Audi’s all-new junior executive saloon isn’t sporty, but it is easy to drive and very refined.
The new A4’s cockpit is both high-tech and elegant
PRESS drives are typically very smooth events. Brand representatives will greet journalists at the airport and chauff eur them to their (usually swanky) destination, where a fleet of shiny test cars awaits. There will be technical experts on hand to explain the latest features and answer any queries.
This particular media drive, however, was a bumpy one. When we arrived in Venice, we waited 30 minutes to disembark, and 40 more for our luggage to arrive. To give us more drive time, the typically long and thorough product presentation was cut short. Although unlikely, perhaps the event was executed in a rough manner to create contrast between it and the new Audi A4, whose character is smooth and refined.
My test car was the turbocharged 1.4-litre variant paired to a 6-speed manual gearbox. When this variant reaches Singapore, it will be the entry-level model in the A4 range and be equipped with the S tronic 7-speed dual-clutch transmission. Settle into the A4, however, and you’ll find there’s nothing basic about it. Audis are known for their solid interiors, and the A4’s build quality reflects this.
There are plenty of soft-touch materials, and the gaps between the dashboard and door panels are nice and flush. The test vehicle was equipped with the virtual cockpit, the brand’s alldigital instrument panel that displays the speedometer and tachometer, along with relevant driving information. The amount of data presented to the driver can be bewildering at first, but after a while, I found the virtual cockpit useful for navigation.
There’s a big map to refer to, plus two smaller displays that showed the exact road I was on and approximated how far away the next turn was. Even cooler are the climate controls for the three-zone air-conditioning system. Rather than having more buttons to figure out, said system has unmarked rocker switches that when touched, display the options for that particular switch on the control screen.
The system is not only neat but intuitive as well. Thanks to its 12mm longer wheelbase, backseat passengers now have more room to stretch out. But while legroom has increased, headroom is tight for anyone taller than 1.75m. Foot space is also at a premium – unless the front passengers can be convinced to raise their seat heights. Very convincing, on the other hand, is the aforementioned turbo 1.4-litre engine. Despite having “only” 150bhp, the motor did not struggle – even with three adults on board.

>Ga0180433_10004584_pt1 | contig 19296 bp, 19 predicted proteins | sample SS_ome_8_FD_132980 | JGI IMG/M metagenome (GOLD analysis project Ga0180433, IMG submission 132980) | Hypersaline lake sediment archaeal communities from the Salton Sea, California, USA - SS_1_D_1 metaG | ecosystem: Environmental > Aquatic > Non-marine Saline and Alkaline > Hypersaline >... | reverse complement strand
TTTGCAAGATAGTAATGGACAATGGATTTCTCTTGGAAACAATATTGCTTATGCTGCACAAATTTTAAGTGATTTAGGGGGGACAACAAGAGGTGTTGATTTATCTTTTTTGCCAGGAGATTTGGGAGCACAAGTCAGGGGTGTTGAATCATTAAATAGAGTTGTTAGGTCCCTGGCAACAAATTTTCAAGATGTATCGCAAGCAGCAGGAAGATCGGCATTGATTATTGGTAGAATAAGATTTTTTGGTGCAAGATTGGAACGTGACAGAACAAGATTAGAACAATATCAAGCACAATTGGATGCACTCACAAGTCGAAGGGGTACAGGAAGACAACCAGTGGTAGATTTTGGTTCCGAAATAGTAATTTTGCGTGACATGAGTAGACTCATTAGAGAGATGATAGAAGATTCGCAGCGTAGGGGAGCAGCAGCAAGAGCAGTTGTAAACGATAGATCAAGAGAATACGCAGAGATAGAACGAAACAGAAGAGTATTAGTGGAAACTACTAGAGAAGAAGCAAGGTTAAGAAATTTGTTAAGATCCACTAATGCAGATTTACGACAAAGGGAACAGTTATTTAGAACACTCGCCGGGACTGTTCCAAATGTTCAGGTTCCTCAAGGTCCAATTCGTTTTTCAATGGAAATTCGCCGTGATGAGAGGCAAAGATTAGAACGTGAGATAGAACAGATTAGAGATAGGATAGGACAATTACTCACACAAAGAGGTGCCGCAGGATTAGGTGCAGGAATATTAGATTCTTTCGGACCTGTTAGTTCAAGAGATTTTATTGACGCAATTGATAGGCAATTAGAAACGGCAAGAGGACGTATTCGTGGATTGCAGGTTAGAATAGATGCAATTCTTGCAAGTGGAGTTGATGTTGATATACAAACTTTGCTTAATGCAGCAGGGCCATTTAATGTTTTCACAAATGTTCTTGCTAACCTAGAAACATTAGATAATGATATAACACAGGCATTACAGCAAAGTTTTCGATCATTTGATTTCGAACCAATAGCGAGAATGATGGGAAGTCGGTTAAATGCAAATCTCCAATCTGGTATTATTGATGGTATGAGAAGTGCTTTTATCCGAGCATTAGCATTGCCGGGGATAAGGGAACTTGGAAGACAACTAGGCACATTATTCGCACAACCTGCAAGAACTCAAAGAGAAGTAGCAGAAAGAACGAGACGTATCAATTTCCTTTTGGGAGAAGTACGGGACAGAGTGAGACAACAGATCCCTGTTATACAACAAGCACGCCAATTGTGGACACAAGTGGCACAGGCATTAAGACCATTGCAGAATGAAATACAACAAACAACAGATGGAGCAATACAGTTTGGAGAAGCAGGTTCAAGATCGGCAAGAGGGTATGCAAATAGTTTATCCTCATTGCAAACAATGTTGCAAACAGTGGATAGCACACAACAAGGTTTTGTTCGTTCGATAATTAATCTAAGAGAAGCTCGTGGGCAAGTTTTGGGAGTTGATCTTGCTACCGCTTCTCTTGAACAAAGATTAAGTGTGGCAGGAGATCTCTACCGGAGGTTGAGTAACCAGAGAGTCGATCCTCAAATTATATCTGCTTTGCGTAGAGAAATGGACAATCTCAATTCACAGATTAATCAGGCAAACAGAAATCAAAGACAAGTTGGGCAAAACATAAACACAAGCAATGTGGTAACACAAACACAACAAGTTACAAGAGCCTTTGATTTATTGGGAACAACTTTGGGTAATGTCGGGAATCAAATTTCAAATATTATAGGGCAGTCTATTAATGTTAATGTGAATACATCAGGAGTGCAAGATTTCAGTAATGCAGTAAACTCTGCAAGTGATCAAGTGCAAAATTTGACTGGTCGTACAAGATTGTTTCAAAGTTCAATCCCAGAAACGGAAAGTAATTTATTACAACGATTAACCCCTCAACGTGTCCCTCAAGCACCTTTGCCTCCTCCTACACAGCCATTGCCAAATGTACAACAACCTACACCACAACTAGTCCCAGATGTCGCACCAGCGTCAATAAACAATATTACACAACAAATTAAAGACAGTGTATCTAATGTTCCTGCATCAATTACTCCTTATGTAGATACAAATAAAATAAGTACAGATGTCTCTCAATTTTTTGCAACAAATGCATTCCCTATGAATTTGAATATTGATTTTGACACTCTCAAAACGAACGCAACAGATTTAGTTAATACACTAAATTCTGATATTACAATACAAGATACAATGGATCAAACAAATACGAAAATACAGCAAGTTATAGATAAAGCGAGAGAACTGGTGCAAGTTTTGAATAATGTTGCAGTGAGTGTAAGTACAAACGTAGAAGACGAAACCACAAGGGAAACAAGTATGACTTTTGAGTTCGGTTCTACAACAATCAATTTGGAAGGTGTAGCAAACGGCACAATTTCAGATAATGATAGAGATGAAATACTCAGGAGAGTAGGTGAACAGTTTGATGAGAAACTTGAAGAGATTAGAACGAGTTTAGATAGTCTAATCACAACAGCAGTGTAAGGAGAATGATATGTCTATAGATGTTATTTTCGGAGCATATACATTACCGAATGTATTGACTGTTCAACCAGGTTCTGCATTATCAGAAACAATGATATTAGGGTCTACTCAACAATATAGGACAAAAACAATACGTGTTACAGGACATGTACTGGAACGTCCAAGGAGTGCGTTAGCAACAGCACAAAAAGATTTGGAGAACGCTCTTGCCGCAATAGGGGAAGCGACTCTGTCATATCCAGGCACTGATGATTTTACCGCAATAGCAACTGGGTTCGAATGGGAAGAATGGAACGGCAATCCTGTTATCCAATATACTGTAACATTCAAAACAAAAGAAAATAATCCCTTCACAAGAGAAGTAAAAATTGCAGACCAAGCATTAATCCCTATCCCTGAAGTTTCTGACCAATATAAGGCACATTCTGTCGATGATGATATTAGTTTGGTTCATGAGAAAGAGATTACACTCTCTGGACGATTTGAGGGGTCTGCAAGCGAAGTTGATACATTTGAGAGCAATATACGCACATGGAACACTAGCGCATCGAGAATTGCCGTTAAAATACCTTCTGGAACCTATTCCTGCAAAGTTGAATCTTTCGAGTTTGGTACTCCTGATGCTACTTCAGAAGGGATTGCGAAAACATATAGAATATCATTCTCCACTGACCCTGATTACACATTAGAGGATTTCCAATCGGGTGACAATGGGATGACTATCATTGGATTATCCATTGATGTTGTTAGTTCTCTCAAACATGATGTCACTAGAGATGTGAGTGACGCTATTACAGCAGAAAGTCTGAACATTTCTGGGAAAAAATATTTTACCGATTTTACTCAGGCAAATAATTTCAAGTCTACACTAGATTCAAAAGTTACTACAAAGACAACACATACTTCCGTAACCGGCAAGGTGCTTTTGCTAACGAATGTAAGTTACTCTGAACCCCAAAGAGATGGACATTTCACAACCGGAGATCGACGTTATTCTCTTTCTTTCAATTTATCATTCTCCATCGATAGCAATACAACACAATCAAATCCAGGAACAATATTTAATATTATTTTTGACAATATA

The powerplant feels capable because of the 250Nm it produces from just 1500rpm. The other reason is that the latest A4 saloon is 110kg lighter than its predecessor. Apart from the body, engineers have managed to reduce the weight of components such as the electrical system, suspension and steering. Even the manual gearbox in the latest A4 is 16kg lighter than the one in the previous car, as the unit’s housing is partially made from magnesium. It was easy to get the A4 up to highway speeds, despite having to row through the 6-speed manual. Both the clutch and gearshift action are light, and the latter, while notchy, is still precise.
The air-con controls are not only gorgeous, they’re also very intuitive.
There’s more legroom in the rear, but the high floor protrusion makes things awkward for the middle occupant.
The turbocharged 1.4-litre also has good midrange performance – downshift from fifth to third and it feels punchy as I accelerate from 80km/h to 100km/h. The engine, however, is short on top-end power – it feels flat when revved past 5000rpm. Luckily, I did not have to drive this car on a German autobahn. Anyway, the entry-level A4 should be more than adequate for the driving conditions back in Singapore, where speed limits are relatively low. The A4 handles corners in a tidy manner. Turn-in is sharper than before, and the new electric power steering, while off ering little feedback, is also more accurate.
And thanks to the stiffer body and more forgiving dampers, going over poorer surfaces doesn’t upset the ride as much as it did in the previous model. Enthusiasts might be disappointed, but they should note that Audi never said this would be a sporty saloon. Instead, the carmaker promised that the A4 would off er the refinement of a bigger car in a more compact package. And refined this saloon is.
Surprisingly, there’s no improvement in boot space – the new A4 saloon’s luggage capacity of 480 litres is similar to its predecessor’s.
Audis are known for their solid interiors, and the a4’s build quality reflects this